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Which plane would you suggest for someone who would like to be able to fly fast enough to break the sound barrier, yet also be able to pull lots of Gs?

What would be the price of such a plane, and how much would it cost per hour to run and be maintained?

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    $\begingroup$ You know how much training/equipment it takes to pull 8g without passing out, right? Most mortals (that is - non fast jet pilots) pass out below 5g. I've done about +3.5 sustained for a few seconds, and it was harsh. $\endgroup$ – Jamiec Oct 5 '18 at 15:35
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    $\begingroup$ Maybe a MiG 17 in a dive. I've seen them listed for <$100k. $\endgroup$ – acpilot Oct 5 '18 at 19:16
  • $\begingroup$ One thing to keep in mind with speed is the FAA regulations. In the military when jets take off they can go however fast they want because they are under the DOD. Under the FAA they have the 250 knot limit under 10,000, you can't fly supersonic over land without authorization, etc. $\endgroup$ – Emmet H Feb 18 at 18:23
  • $\begingroup$ Not however fast they want, they are generally waivered for a specific safe departure speed below 10k' in accordance with their performance envelope. Also, why 8 Gs? That is a pretty ridiculously painful "goal" to shoot for. $\endgroup$ – Michael Hall Feb 18 at 20:33
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Ignoring the various practical limitations that 99.9999991% of people would encounter....

The answer more has to do with what is available than what would be optimal. There are not a whole lot of air frames that fit such a criteria and there are even fewer that are for sale to/in the public hands, when talking about things that exist in the single digit realm for-sale quantity is a real factor.

This McDonnell Douglass F-4 is currently listed for 3,950,000 USD and perhaps gives a good basis for what such a plane would cost. The F-4 carries 3335 gallons of Jet fuel, at my local field where fuel is a reasonable 4.50 a gallon its going to cost you 15000 USD to top off the tanks. Fuel burn depends on how you run the aircraft, if you are slamming it at super sonic speeds all the time your hourly burn rate is going to be high.

Maintenance is harder to pin down. These jets were generally operated by the military so you are going to need to find a mechanic out in the world that is willing to deal with it. You may get lucky and find someone who has some military experience to do the work but if you cant you are going to need to hunt down all the maintenance manuals and related documentation for the aircraft which may be harder to come by than you think. On top of that you need to keep two J79 in working order that may already have a lot of time on them.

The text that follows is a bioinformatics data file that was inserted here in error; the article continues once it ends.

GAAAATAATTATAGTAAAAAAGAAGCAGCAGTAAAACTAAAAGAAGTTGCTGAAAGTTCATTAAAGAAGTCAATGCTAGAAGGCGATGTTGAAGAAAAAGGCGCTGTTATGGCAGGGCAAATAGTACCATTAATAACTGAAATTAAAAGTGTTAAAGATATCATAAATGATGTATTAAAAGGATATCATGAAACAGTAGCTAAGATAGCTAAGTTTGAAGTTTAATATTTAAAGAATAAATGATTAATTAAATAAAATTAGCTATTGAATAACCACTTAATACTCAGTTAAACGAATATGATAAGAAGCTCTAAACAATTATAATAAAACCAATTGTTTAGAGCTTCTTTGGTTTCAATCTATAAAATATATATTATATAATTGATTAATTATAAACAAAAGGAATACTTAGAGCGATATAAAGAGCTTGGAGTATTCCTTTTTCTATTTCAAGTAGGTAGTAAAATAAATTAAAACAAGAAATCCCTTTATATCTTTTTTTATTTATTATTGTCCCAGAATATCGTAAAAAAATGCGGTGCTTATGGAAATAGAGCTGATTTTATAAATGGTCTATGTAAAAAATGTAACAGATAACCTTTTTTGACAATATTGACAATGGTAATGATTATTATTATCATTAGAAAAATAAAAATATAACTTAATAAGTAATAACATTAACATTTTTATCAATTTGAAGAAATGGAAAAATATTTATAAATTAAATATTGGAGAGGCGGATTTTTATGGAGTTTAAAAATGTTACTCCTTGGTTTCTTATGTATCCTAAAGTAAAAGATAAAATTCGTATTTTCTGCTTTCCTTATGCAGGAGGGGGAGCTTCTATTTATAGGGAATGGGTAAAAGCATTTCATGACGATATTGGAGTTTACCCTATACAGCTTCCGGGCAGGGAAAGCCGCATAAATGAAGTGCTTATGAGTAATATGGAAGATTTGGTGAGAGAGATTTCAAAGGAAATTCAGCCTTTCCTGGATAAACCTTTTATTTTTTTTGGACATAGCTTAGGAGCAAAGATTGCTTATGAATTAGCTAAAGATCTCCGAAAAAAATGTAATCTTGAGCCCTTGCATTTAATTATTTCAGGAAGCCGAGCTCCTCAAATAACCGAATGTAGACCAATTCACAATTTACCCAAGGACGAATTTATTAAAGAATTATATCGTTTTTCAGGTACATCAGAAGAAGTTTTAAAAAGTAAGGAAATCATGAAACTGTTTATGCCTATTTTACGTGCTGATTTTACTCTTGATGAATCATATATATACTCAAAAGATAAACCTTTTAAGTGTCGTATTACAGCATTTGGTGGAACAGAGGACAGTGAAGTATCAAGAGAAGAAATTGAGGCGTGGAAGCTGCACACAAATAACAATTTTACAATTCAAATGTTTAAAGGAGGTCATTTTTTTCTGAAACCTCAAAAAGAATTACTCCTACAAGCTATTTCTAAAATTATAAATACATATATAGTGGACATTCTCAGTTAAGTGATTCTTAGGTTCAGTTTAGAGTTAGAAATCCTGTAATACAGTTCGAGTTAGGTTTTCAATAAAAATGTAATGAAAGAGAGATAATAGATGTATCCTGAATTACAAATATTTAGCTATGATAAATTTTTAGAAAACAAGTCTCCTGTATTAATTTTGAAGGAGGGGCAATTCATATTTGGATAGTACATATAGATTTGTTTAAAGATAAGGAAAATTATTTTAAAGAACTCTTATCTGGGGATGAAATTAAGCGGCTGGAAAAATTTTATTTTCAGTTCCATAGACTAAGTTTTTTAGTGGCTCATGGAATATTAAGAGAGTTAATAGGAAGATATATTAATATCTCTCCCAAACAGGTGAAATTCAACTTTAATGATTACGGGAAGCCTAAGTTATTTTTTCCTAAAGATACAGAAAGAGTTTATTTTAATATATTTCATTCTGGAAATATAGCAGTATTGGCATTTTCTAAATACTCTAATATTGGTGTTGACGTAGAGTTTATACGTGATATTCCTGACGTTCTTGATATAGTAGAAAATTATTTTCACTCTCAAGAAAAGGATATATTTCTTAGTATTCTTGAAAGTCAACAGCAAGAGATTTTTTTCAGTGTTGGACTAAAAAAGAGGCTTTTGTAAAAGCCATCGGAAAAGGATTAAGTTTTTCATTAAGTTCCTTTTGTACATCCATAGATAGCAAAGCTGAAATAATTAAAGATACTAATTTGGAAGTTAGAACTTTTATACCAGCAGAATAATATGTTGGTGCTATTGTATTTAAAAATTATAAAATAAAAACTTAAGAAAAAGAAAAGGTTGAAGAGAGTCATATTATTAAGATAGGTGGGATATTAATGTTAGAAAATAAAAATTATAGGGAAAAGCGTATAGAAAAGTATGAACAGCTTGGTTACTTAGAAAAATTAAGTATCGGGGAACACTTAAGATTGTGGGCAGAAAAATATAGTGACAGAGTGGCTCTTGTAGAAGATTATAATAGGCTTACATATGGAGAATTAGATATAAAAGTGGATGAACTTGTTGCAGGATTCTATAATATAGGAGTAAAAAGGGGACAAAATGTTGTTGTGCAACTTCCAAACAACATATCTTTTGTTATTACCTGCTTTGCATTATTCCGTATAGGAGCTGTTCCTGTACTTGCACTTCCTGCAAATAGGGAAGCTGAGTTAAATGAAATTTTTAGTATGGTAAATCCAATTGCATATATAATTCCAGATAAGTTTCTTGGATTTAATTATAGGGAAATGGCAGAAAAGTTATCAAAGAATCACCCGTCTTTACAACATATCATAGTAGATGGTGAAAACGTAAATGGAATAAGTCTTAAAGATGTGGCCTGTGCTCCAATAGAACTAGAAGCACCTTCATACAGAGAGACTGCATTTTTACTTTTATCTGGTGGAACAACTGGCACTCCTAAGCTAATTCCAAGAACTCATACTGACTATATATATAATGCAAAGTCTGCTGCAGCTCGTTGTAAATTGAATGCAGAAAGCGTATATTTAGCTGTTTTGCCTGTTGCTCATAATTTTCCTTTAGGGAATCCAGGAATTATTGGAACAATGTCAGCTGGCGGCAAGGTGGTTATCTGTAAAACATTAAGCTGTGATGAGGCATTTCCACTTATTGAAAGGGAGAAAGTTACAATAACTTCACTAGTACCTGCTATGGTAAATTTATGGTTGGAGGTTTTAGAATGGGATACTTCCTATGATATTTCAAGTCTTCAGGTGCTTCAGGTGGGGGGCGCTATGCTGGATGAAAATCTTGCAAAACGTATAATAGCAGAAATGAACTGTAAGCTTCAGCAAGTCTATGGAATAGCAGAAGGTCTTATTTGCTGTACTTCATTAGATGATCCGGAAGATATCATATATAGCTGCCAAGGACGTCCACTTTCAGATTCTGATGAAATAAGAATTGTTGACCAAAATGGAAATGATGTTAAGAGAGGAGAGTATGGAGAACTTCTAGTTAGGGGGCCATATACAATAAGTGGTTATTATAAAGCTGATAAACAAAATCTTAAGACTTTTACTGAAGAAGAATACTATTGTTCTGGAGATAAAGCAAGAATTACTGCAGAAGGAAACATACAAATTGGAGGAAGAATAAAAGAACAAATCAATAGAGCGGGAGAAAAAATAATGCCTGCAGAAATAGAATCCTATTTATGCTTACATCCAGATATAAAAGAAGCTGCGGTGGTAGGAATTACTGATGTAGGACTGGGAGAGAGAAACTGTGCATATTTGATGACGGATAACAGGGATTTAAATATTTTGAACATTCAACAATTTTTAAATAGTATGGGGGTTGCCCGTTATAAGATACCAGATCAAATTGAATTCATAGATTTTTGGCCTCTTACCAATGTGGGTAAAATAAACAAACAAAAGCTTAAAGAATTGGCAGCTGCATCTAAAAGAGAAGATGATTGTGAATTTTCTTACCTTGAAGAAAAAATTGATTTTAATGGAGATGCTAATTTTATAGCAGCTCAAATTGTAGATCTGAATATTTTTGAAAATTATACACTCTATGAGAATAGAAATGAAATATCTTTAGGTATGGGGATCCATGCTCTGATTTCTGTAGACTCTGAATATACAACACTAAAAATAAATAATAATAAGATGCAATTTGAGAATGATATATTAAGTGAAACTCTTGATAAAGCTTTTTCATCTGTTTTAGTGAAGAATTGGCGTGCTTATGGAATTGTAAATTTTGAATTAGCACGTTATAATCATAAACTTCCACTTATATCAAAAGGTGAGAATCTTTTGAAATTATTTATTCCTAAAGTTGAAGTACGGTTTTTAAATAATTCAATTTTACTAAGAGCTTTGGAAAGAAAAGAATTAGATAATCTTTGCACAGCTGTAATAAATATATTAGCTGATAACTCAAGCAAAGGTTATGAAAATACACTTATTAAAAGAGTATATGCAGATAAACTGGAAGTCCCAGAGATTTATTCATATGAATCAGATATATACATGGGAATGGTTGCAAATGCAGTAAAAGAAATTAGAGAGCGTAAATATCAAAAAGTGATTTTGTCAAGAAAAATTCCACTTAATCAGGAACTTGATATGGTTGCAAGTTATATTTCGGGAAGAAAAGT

If you want to hop to the other side of the pond design wise this MIG-29 is listed for 4.60 Million USD and will get you into the super sonic spectrum and allow you to pull some G's.

So for ~4.5 Million and some non determinant maintenance costs, lets say conservatively 500,000 a year for fuel, oil, incidentals, maintenance, some new tires, avionics and other odds and ends you can have all the fun in the sky you want.

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    $\begingroup$ "various practical limitations that 99.99999991% of people would encounter" So you're saying there are right around 7 people in the world who could design an airplane that can pull 8 g, or who can pull 8 g using such an airplane? That seems rather on the low side. $\endgroup$ – user Oct 5 '18 at 17:14
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    $\begingroup$ @MichaelKjörling Ive removed one of the 9's but even if there were thousands of people with the physical ability, proper pilot certifications, and most importantly, money to own something like this privately there simply dont seem to be that many available at market. $\endgroup$ – Dave Oct 5 '18 at 17:40
  • $\begingroup$ The other problem is that it would be an exhibition category aircraft... $\endgroup$ – Ron Beyer Oct 5 '18 at 18:24
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    $\begingroup$ @RonBeyer How is that a problem in the context of the question asked? $\endgroup$ – rene Oct 6 '18 at 8:49